Sunday Tribune: Residents give MPs a big bollocking

Residents give MPs a big bollocking

September 12, 2010 Edition 1

‘It is just so infuriating that all our requests are never met and the promises made to us to vote still haven’t been fulfilled. We have had enough – that is why I didn’t attend this meeting because I was going to be very angry with them,” says 83-year-old Thandiwe Ndaweni of Mphithini in Bulwer, outside Ixopo.

A short distance away, members of the National Council of Provinces, provincial and local political leaders and officials were holding a public meeting as part of the parliamentarians oversight visit to KwaZulu-Natal.

At around the same time (as on every other day), four schoolgirls with black buckets full of water on their heads walked along a rocky road, through dry grass and over a railway line to the elder’s rondawel.

Ndaweni was too angry to attend the meeting at the Mphithini Community Hall, but others used the hearing to vent their frustrations over the lack of electricity, water and toilets.

If the NCOP delegation was expecting an easy ride, it was mistaken. Instead, it found itself at the other end of some harsh words.

“Why come here to just ask us about our concerns when you yourselves can see them?” said Ntabaziyadelelana Mazibuko.

“You forget that we, the people, have the power to remove you from your positions – and we will, because you are not doing what you are supposed to be doing and that is serving the community. We are not mirrors in which you come and admire your egos. We are people who are tired and need change now.”

But NCOP deputy chairwoman Thandi Memela insisted that delegates were there to listen.

“We hear your complaints and we will ask the powers-that-be why your complaints still haven’t been dealt with,” she told residents.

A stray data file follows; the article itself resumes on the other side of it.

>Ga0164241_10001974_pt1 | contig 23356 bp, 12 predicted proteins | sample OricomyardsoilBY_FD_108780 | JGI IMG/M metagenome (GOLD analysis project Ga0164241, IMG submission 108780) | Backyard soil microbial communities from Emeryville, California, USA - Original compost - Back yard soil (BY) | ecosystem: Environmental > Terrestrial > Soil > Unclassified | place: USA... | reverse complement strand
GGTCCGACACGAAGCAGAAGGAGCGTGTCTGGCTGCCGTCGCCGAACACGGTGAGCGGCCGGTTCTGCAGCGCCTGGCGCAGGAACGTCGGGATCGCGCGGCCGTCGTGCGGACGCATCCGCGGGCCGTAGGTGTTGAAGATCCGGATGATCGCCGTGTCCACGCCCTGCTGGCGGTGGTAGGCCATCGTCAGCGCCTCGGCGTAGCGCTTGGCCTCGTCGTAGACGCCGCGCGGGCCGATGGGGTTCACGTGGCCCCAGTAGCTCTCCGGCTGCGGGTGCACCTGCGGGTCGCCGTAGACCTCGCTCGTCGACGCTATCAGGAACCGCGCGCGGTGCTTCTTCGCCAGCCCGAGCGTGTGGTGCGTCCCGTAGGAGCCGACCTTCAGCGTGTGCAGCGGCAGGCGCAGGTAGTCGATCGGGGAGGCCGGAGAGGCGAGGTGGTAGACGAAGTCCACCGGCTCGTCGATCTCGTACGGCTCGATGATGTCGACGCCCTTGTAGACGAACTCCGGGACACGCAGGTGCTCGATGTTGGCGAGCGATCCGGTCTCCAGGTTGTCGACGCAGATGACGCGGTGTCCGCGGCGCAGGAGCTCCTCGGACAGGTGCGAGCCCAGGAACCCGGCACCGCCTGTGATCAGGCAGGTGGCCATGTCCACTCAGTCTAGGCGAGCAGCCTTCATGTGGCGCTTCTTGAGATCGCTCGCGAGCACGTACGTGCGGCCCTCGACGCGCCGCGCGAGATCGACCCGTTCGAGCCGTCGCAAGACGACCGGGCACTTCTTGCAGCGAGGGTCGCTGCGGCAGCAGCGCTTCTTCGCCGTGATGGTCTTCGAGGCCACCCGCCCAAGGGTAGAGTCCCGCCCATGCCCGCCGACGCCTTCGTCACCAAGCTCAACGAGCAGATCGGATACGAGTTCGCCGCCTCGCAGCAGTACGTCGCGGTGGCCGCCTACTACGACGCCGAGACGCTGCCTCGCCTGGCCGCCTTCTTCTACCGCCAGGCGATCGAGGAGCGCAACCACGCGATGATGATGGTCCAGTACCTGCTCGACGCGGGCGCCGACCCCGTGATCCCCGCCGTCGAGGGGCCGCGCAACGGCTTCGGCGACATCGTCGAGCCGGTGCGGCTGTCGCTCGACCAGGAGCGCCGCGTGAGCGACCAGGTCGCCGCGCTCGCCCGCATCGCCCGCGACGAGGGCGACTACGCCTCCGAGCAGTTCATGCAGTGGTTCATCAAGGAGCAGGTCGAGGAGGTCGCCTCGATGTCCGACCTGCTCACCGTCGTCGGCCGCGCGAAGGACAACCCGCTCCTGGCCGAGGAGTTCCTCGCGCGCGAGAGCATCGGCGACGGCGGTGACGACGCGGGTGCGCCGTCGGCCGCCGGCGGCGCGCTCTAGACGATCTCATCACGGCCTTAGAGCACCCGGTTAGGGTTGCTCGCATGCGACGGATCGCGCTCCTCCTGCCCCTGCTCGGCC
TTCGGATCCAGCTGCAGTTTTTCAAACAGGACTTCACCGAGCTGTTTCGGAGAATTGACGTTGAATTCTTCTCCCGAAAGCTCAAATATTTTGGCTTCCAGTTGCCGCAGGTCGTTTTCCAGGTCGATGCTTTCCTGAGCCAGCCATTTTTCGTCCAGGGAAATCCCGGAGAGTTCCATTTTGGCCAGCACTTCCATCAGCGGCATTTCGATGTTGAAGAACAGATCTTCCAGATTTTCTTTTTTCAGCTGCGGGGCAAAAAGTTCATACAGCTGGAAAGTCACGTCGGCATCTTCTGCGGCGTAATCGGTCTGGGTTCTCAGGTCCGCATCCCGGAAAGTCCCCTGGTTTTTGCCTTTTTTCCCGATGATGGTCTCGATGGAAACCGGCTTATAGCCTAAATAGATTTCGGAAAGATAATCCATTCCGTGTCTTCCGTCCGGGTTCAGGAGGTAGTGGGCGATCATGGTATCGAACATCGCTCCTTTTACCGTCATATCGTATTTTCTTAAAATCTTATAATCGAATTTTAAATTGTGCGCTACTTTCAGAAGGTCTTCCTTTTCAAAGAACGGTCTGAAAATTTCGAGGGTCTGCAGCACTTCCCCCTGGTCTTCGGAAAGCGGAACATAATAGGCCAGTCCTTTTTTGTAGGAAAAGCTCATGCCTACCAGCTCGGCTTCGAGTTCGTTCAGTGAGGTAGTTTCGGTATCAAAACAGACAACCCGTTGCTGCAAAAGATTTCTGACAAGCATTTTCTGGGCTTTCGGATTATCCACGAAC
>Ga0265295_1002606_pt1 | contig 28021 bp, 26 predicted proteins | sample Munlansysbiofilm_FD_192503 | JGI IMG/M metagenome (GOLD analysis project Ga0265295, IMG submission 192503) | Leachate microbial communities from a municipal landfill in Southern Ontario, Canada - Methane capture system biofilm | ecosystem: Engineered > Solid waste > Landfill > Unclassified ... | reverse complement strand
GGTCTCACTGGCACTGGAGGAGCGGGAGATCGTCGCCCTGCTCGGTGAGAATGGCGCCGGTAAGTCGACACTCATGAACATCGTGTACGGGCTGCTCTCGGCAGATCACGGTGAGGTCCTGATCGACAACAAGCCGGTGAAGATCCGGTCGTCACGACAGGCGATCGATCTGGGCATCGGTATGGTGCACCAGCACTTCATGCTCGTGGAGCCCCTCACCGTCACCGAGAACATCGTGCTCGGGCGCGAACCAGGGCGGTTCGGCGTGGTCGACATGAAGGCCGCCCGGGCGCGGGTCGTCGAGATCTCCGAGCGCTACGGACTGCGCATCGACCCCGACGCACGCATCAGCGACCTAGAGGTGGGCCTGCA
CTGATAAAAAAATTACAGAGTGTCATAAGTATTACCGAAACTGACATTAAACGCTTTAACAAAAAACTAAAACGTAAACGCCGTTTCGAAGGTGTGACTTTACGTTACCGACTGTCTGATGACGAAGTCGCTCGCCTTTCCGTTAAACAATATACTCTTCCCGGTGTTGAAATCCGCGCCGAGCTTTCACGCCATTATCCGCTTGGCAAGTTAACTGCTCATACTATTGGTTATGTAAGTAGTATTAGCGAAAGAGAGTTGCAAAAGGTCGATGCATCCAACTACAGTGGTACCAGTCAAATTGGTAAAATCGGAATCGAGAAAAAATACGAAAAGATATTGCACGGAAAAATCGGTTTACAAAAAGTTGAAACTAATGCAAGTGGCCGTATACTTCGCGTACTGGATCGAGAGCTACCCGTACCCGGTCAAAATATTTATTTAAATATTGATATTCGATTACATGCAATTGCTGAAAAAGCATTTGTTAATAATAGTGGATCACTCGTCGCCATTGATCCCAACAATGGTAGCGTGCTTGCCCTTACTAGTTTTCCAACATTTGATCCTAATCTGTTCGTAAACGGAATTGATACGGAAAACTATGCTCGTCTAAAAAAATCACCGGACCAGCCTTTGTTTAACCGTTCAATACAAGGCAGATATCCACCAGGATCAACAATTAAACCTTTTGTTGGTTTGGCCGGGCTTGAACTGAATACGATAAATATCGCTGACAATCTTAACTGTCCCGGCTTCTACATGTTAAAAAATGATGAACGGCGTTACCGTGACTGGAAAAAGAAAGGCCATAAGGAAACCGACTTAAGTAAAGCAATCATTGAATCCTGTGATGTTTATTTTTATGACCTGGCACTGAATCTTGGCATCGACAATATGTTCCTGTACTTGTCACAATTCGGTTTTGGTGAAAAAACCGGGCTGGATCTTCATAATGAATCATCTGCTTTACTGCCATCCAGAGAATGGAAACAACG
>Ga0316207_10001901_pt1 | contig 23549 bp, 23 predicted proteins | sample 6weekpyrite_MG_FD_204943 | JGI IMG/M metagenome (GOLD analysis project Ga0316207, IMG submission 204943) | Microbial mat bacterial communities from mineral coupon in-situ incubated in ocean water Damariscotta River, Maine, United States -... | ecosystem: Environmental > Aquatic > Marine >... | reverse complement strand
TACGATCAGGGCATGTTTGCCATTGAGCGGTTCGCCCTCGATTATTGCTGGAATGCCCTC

“Be patient and do not lose hope, because it won’t happen overnight. We also have challenges that may prohibit us from delivering services.”

But residents said that they had already waited for years, and had been vocal about their needs.”

“We are not happy with the lack of service delivery in our community and we are tired of always telling |you the problems,” said Mneliswa Shandu. “Where is the electricity and the water that we need? How many times have we been urged to vote – yet we do not see the merits of us voting because we still have not received what is due to us? We have not seen this freedom that others enjoy. We are still suffering in the dark and no one is there to help us out.”

Sbongile Basi shared Shandu’s sentiments.

“We have no water and in our homes and that we have to share our water with cows and horses. We get sick,” she said.

“We also don’t have toilets and we have just been told by the municipality that we have to pay for people to dig the holes for us. Isn’t that what the government is there for?”

Another issue was the poor condition of the dirt road, which meant there was little or no transport available, and residents had to walk more than 10km before they can get a taxi.

“Taxis refuse to come this side because its a dirt road and it is in a bad condition,” said Muziawupheli Sosibo. “How long will it take for it to be properly fixed? We can’t even take sick people to the clinic in time, and we have to carry them for a long distance before we get a taxi.”

The meeting at Bulwer was part of this week’s programmes – alongside briefings from various government and political leaders and their officials – as Parliament put emphasis on oversight visits.


On Wednesday the NCOP delegation found itself visiting two low-cost housing projects in a province where 420 officials were suspended just last week for defrauding the KZN human settlements department of more than|R11 million. There are regular reports of shoddy workmanship, leading to the councils demolishing houses and fires in informal settlements like Kennedy Road, which often claim lives aside from people’s meagre possessions.

At one of the visited low-cost developments in Pietermaritzburg, 200 of the 1 585 homes could not be built because of space limitations – people had extended their homes on to other stands.

In both cases, it was pointed out that facilites like schools, clinics and police stations were not close by.

Mnikelo Ndabankulu, community activist group Abahlali baseMjondolo’s media liaison, said that the NCOP was just shown the “soft spots” to make it seem as though the system was working.

“If they meant business, surely they would have also addressed the issues that we have, especially areas like Kennedy Road,” he said. “Why don’t they come to us – because we know the realities the people are living in. Window-dressing the issues and acting as if the housing situation in the province is successful is misleading the public.”